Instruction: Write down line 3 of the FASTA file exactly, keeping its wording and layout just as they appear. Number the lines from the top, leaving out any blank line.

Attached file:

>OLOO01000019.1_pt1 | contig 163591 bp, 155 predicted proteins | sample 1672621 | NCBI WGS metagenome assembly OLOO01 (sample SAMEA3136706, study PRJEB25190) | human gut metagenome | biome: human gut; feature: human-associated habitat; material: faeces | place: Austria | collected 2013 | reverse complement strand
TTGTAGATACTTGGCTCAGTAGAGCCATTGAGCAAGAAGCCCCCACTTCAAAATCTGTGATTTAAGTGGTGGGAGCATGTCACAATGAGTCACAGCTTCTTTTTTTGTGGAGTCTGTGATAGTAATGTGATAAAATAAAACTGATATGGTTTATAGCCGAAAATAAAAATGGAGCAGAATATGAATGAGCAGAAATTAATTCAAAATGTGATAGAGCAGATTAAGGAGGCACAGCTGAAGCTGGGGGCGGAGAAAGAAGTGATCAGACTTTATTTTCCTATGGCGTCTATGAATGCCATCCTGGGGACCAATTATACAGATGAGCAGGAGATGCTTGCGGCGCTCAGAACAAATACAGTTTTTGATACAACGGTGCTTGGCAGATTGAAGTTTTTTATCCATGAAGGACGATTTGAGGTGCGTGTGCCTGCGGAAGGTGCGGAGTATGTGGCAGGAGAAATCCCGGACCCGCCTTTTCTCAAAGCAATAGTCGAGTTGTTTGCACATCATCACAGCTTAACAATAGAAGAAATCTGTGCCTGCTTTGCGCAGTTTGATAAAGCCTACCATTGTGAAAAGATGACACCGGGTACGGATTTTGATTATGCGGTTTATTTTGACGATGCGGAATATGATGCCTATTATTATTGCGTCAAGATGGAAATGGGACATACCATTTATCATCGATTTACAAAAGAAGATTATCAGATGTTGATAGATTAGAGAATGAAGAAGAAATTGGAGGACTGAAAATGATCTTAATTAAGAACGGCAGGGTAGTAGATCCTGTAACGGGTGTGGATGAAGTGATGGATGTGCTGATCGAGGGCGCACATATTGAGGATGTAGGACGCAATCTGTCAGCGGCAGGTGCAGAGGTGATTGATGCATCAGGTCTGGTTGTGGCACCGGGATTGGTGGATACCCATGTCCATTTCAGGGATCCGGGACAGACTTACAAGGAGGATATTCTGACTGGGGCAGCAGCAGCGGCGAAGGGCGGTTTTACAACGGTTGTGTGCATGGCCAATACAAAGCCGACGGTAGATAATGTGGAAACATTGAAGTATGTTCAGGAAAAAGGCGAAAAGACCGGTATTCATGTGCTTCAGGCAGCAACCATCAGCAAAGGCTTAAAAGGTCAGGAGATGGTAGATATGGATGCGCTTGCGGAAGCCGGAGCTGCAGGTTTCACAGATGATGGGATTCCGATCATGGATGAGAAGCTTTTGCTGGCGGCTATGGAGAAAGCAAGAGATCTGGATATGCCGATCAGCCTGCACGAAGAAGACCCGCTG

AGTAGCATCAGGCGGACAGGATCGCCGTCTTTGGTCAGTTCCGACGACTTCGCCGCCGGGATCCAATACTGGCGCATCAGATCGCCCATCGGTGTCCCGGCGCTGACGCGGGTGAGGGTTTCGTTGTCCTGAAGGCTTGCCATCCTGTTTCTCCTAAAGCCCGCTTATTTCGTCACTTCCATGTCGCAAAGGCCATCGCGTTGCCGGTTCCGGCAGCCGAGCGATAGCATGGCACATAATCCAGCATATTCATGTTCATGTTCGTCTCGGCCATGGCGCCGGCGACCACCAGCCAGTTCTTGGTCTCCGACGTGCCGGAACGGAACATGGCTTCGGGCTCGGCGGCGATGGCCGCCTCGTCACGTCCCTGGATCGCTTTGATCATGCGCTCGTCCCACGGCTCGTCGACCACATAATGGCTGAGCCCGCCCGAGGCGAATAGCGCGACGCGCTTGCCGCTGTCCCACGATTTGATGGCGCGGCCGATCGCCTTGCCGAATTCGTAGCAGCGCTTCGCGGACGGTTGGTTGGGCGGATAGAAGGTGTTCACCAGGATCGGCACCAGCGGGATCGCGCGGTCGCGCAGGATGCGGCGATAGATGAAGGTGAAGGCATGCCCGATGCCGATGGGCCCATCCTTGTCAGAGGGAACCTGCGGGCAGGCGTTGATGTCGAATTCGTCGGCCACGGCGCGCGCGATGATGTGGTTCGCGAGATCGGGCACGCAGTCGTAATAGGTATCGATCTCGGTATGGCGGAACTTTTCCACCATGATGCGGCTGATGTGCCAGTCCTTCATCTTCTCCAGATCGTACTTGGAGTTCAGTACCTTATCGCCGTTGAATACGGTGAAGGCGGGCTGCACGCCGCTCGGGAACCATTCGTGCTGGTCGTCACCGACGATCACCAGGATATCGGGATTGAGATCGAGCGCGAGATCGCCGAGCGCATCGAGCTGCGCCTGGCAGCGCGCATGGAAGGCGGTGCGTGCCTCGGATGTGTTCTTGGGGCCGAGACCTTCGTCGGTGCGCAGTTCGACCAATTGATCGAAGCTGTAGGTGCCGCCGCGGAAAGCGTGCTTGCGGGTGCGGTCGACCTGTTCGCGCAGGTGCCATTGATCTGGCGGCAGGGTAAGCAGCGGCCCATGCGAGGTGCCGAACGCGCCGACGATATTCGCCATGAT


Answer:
AGTAGCATCAGGCGGACAGGATCGCCGTCTTTGGTCAGTTCCGACGACTTCGCCGCCGGGATCCAATACTGGCGCATCAGATCGCCCATCGGTGTCCCGGCGCTGACGCGGGTGAGGGTTTCGTTGTCCTGAAGGCTTGCCATCCTGTTTCTCCTAAAGCCCGCTTATTTCGTCACTTCCATGTCGCAAAGGCCATCGCGTTGCCGGTTCCGGCAGCCGAGCGATAGCATGGCACATAATCCAGCATATTCATGTTCATGTTCGTCTCGGCCATGGCGCCGGCGACCACCAGCCAGTTCTTGGTCTCCGACGTGCCGGAACGGAACATGGCTTCGGGCTCGGCGGCGATGGCCGCCTCGTCACGTCCCTGGATCGCTTTGATCATGCGCTCGTCCCACGGCTCGTCGACCACATAATGGCTGAGCCCGCCCGAGGCGAATAGCGCGACGCGCTTGCCGCTGTCCCACGATTTGATGGCGCGGCCGATCGCCTTGCCGAATTCGTAGCAGCGCTTCGCGGACGGTTGGTTGGGCGGATAGAAGGTGTTCACCAGGATCGGCACCAGCGGGATCGCGCGGTCGCGCAGGATGCGGCGATAGATGAAGGTGAAGGCATGCCCGATGCCGATGGGCCCATCCTTGTCAGAGGGAACCTGCGGGCAGGCGTTGATGTCGAATTCGTCGGCCACGGCGCGCGCGATGATGTGGTTCGCGAGATCGGGCACGCAGTCGTAATAGGTATCGATCTCGGTATGGCGGAACTTTTCCACCATGATGCGGCTGATGTGCCAGTCCTTCATCTTCTCCAGATCGTACTTGGAGTTCAGTACCTTATCGCCGTTGAATACGGTGAAGGCGGGCTGCACGCCGCTCGGGAACCATTCGTGCTGGTCGTCACCGACGATCACCAGGATATCGGGATTGAGATCGAGCGCGAGATCGCCGAGCGCATCGAGCTGCGCCTGGCAGCGCGCATGGAAGGCGGTGCGTGCCTCGGATGTGTTCTTGGGGCCGAGACCTTCGTCGGTGCGCAGTTCGACCAATTGATCGAAGCTGTAGGTGCCGCCGCGGAAAGCGTGCTTGCGGGTGCGGTCGACCTGTTCGCGCAGGTGCCATTGATCTGGCGGCAGGGTAAGCAGCGGCCCATGCGAGGTGCCGAACGCGCCGACGATATTCGCCATGAT